In my tenure application I listed archaeological abms that I’ve made as scholarship, in the publications section of the tenure cv, by referencing their Figshare DOIs – and that seemed to work. So maybe, slowly, bit by bit, these things can become normalized? (see ).

  4. I’m a long time fan of a game called Europa Universalis, which covers the entire world from roughly 1400-1820. The game has a devoted following, including writers of AARs (After Action Reports). They often take a narrative approach, crafting stories around things that are happening in game. I’d recommend the following as a great example of a funny, semi-narrative account of a playthrough of Naples.!&s=2a4ff90258349c4b592db2d7114ec9df

  5. Just popping in here before Matt Kirschenbaum does…
    Dr. Phil Sabin, a lecturer in the Department of War Studies at Kings College London, has been workign in this field for some time, and has published two books on the subject: Lost Battles, where his research on ancient battles is presented in game form, and Simulating War, about the use of conflict simulations in education and presentation of scholarship.
    He is quite vocal about the resistance he meets within academia to accept a game as a serious presentation of one’s research. See Topics 1 and 5 in the following link where he addresses this:

  6. Excellent!
    I am always happy to see people discussing video games in a scholarly sense. I also completely agree with your statement about the board game community, there is definitely some headway to be made there. What I appreciate most about this post is your prioritization of constraints. The ability to toy with games and experiment with historical simulation is one which should be exercised by the historical community more often. This being said I think we should always be aware of the limitations that these systems have.
    Sadly I could not think of any games that I know of whose creation has had scholarly historical assistance, but I could think of some neat games which have an interesting play-style and whose structure allow for some creative story-telling.
    I suggest: Europa 1400, Sins of a Solar Empire (more so for its game structure and rule-sets), FTL, and Antichamber

  7. Author

    I had another thought/argument for the idea of games as scholarship. Most of my initial consideration was about the ability of games to communicate/represent an argument about the past. Which is one goal of scholarship. But it strikes me that there is also a more activist tradition of scholarship, one more engaged in making a difference and impact in how people understand the past than simply better describing the past. In that vein, I could imagine the emotional valance, the ability for games to make the player feel culpable in their in game actions means that there is a lot of potential for games to be used as tools for radical or activist work in history.

  8. A while back, I wrote a paper looking at how 4X gaming was an excellent mechanism for the presentation of scholarly claims, for many of the same reasons outlined above:

    I think much of the difficulty in following this line of thinking is that folks lump all games together, when I think that map-based strategy games particularly are well-suited and comprehensible for an academic audience, while side-scrollers and FPSes and MMOs &c would take a lot more effort to be repurposed as a vehicle for presenting scholarship.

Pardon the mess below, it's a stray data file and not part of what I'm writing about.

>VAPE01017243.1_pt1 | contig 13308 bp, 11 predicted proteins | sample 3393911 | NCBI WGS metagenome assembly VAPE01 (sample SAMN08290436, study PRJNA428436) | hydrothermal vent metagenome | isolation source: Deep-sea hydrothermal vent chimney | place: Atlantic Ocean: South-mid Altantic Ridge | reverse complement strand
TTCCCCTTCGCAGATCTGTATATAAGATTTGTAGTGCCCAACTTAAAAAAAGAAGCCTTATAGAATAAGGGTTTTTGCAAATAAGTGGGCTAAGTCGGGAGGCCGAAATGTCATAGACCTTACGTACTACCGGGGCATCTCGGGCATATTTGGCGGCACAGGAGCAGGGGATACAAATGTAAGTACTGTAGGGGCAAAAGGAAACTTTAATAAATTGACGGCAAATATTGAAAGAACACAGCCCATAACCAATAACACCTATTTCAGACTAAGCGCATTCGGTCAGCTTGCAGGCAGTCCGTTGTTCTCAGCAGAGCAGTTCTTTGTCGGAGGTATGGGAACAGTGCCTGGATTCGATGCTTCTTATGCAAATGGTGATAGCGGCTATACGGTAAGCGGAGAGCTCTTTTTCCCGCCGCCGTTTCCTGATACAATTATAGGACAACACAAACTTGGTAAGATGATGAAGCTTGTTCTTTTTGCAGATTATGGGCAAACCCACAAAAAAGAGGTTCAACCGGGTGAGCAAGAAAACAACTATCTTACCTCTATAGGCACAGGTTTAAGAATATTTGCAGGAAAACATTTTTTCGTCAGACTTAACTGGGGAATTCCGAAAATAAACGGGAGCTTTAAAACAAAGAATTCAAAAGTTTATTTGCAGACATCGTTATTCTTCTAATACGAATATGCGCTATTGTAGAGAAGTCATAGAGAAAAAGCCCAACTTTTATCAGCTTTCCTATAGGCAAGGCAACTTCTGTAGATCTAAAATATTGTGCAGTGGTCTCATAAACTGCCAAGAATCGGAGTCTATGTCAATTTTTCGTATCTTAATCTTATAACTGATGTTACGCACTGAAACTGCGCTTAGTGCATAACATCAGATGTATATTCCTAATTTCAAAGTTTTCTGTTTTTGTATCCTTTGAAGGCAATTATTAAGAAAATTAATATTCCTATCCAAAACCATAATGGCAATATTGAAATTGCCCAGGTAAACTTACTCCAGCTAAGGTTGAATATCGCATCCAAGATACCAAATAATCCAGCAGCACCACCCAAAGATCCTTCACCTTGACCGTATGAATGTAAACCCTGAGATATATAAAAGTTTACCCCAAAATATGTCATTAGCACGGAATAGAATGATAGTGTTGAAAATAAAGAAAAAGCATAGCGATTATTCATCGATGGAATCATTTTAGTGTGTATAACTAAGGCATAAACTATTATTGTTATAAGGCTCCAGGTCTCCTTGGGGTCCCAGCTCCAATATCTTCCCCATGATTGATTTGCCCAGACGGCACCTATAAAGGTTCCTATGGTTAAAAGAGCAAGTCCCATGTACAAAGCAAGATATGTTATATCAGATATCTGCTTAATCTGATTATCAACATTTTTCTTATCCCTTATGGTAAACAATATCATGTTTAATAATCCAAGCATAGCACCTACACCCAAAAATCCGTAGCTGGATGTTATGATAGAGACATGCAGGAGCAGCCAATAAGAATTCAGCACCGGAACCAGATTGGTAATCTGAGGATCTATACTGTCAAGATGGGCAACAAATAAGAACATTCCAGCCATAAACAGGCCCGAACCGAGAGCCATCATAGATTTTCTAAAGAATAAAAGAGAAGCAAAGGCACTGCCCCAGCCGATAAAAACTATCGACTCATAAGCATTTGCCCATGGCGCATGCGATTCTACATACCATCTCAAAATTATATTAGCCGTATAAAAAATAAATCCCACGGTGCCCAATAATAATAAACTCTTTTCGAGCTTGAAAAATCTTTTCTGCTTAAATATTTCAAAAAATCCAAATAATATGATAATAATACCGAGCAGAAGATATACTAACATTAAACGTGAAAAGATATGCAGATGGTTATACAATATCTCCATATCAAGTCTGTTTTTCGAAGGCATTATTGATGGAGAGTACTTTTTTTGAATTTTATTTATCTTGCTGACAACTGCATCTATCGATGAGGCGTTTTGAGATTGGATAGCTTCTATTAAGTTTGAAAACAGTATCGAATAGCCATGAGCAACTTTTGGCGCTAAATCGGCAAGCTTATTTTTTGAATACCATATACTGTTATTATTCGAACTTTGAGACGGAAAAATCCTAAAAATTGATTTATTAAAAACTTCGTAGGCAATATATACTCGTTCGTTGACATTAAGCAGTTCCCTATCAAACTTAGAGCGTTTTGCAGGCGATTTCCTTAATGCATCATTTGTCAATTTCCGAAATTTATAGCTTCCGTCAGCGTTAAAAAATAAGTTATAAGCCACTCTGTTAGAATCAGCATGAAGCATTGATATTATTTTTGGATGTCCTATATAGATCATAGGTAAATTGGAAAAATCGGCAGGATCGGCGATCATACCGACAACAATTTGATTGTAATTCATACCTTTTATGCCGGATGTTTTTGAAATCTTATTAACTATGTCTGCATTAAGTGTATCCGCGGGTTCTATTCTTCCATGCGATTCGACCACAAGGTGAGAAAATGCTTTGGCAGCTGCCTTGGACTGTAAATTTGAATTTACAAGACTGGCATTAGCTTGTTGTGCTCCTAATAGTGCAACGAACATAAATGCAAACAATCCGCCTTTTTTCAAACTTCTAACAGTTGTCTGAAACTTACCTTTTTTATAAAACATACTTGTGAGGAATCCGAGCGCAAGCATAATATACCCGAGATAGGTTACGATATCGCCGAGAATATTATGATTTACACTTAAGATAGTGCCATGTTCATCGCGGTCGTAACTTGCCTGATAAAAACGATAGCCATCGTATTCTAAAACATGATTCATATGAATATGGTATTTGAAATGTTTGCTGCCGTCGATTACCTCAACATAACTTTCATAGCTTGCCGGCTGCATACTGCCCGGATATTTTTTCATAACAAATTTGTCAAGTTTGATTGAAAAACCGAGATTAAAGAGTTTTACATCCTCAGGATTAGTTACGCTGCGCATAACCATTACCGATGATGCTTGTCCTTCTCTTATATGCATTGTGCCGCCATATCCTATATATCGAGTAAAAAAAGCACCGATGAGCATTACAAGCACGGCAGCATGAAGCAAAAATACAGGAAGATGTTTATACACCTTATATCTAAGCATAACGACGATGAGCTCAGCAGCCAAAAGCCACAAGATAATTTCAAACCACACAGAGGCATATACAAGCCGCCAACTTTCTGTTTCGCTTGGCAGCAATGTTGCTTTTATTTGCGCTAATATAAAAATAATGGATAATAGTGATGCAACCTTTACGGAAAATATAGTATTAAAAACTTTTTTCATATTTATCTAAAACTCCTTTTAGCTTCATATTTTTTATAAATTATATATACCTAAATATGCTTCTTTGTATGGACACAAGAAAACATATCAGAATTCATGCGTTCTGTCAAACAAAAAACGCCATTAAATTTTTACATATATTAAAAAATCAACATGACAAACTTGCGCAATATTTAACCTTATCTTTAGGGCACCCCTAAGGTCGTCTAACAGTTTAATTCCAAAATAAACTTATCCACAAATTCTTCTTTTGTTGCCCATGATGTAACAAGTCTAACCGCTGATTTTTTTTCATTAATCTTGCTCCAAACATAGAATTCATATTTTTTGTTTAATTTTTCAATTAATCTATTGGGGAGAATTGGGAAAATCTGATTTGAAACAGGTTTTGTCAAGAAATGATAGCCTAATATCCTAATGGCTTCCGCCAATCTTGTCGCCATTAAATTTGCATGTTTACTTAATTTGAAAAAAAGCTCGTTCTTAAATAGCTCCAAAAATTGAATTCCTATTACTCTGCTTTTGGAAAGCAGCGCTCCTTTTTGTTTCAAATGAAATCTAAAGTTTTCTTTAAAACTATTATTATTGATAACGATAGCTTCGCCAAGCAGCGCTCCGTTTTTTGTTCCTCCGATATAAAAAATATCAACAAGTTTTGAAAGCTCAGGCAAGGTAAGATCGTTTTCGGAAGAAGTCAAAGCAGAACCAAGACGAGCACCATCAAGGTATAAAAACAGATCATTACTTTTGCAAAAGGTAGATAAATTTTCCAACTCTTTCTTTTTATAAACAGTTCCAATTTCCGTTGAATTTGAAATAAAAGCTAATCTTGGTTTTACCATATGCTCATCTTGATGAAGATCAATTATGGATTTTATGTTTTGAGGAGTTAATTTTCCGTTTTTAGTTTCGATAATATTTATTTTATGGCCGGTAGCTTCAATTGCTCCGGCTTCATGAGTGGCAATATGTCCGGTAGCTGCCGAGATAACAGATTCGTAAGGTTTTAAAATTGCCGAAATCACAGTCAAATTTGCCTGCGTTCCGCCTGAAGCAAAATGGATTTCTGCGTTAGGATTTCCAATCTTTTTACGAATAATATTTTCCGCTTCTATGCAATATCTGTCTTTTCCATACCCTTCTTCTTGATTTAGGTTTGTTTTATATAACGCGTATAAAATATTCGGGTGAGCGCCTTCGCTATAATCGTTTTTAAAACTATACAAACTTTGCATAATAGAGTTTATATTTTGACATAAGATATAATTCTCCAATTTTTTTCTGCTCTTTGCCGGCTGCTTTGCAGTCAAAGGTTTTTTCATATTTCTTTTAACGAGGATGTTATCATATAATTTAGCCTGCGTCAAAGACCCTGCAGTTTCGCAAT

9. I think here is a fundamental problem here. Historians may enjoy playing historical games, or even contribute expertise to their design, but they have a different agenda from game designers. The former are concerned with analyzing the past, and the latter are concerned with creating an experience for gamers. These two agendas involve different values, different levels of reality, and different outcomes. I also doubt that games can ever be effective in teaching history — gamers may learn the names of various city-states and historical figures, but they gain only a shallow understanding of their actual relationships.

  10. I think a lot about this and all I can say is that I hope it happens, or happens with more regularity. I think there is a potential positive and potential negative side to games as scholarship. On the positive side, if scholars treated games as an appropriate medium, we would more than likely get not just better history in games, but also different histories – something away from the route military or imperial counter counterfactuals we see so often. On the negative side, educators or historians don’t make for the best game designers. Would their games be entertaining enough to attract an audience? The public’s distaste for traditional scholarly books would suggest no. Despite that, I think it is worthwhile to try.

    I would like to poke a stick at your notion of the “linearity of text” making history seem tidy. I would think that games would have an even greater problem with this issue. Most games are severely limited structurally, particularly when it comes to narratives. This is even the case with games that allow options in narrative choices (the funnel effect) – Walking Dead, Mass Effect, or Stanley Parable come to mind. Add to that mix the strictures of historical accuracy (and, potentially, the author’s argument about that history), and you have an even greater potential for an ordered, tidy history. With text, at least, you can jam some of the outliers or counter arguments into footnotes or an appendix. The costs of putting those sorts of added narratives into a game seem cost prohibitive. Could be wrong, of course.